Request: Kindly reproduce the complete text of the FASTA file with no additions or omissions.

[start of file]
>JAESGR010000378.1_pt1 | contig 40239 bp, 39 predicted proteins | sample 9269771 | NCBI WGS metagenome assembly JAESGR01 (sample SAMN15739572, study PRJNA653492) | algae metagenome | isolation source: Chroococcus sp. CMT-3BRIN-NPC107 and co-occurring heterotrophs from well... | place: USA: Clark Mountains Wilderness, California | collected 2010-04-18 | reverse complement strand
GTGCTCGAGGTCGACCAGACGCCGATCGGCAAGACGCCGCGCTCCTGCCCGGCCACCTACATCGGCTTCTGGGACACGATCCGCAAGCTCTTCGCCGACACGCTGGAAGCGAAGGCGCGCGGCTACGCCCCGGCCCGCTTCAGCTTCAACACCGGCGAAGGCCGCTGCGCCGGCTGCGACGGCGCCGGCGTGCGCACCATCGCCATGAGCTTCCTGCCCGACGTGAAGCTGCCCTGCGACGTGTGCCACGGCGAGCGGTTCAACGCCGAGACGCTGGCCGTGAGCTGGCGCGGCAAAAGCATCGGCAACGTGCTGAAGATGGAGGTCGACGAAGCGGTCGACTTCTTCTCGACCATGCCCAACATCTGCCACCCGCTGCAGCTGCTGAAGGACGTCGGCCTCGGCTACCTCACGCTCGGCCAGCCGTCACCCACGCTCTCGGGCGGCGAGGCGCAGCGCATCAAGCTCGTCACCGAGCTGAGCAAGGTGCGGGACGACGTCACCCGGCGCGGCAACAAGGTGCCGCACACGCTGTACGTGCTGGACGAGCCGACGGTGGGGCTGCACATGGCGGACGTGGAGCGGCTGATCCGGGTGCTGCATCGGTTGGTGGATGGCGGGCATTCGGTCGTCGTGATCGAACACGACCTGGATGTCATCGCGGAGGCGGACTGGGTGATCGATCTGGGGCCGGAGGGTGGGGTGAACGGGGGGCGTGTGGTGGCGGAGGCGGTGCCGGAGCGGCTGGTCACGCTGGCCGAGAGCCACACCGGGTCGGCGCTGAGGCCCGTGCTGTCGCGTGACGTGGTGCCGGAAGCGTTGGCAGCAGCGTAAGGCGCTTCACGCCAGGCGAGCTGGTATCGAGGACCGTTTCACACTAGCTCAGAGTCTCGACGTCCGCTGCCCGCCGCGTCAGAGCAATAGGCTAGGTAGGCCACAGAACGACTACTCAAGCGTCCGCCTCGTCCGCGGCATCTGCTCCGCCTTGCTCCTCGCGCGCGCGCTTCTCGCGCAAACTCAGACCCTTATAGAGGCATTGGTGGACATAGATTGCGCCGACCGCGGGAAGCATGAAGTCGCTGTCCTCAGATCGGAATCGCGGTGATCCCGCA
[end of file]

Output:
>JAESGR010000378.1_pt1 | contig 40239 bp, 39 predicted proteins | sample 9269771 | NCBI WGS metagenome assembly JAESGR01 (sample SAMN15739572, study PRJNA653492) | algae metagenome | isolation source: Chroococcus sp. CMT-3BRIN-NPC107 and co-occurring heterotrophs from well... | place: USA: Clark Mountains Wilderness, California | collected 2010-04-18 | reverse complement strand
GTGCTCGAGGTCGACCAGACGCCGATCGGCAAGACGCCGCGCTCCTGCCCGGCCACCTACATCGGCTTCTGGGACACGATCCGCAAGCTCTTCGCCGACACGCTGGAAGCGAAGGCGCGCGGCTACGCCCCGGCCCGCTTCAGCTTCAACACCGGCGAAGGCCGCTGCGCCGGCTGCGACGGCGCCGGCGTGCGCACCATCGCCATGAGCTTCCTGCCCGACGTGAAGCTGCCCTGCGACGTGTGCCACGGCGAGCGGTTCAACGCCGAGACGCTGGCCGTGAGCTGGCGCGGCAAAAGCATCGGCAACGTGCTGAAGATGGAGGTCGACGAAGCGGTCGACTTCTTCTCGACCATGCCCAACATCTGCCACCCGCTGCAGCTGCTGAAGGACGTCGGCCTCGGCTACCTCACGCTCGGCCAGCCGTCACCCACGCTCTCGGGCGGCGAGGCGCAGCGCATCAAGCTCGTCACCGAGCTGAGCAAGGTGCGGGACGACGTCACCCGGCGCGGCAACAAGGTGCCGCACACGCTGTACGTGCTGGACGAGCCGACGGTGGGGCTGCACATGGCGGACGTGGAGCGGCTGATCCGGGTGCTGCATCGGTTGGTGGATGGCGGGCATTCGGTCGTCGTGATCGAACACGACCTGGATGTCATCGCGGAGGCGGACTGGGTGATCGATCTGGGGCCGGAGGGTGGGGTGAACGGGGGGCGTGTGGTGGCGGAGGCGGTGCCGGAGCGGCTGGTCACGCTGGCCGAGAGCCACACCGGGTCGGCGCTGAGGCCCGTGCTGTCGCGTGACGTGGTGCCGGAAGCGTTGGCAGCAGCGTAAGGCGCTTCACGCCAGGCGAGCTGGTATCGAGGACCGTTTCACACTAGCTCAGAGTCTCGACGTCCGCTGCCCGCCGCGTCAGAGCAATAGGCTAGGTAGGCCACAGAACGACTACTCAAGCGTCCGCCTCGTCCGCGGCATCTGCTCCGCCTTGCTCCTCGCGCGCGCGCTTCTCGCGCAAACTCAGACCCTTATAGAGGCATTGGTGGACATAGATTGCGCCGACCGCGGGAAGCATGAAGTCGCTGTCCTCAGATCGGAATCGCGGTGATCCCGCA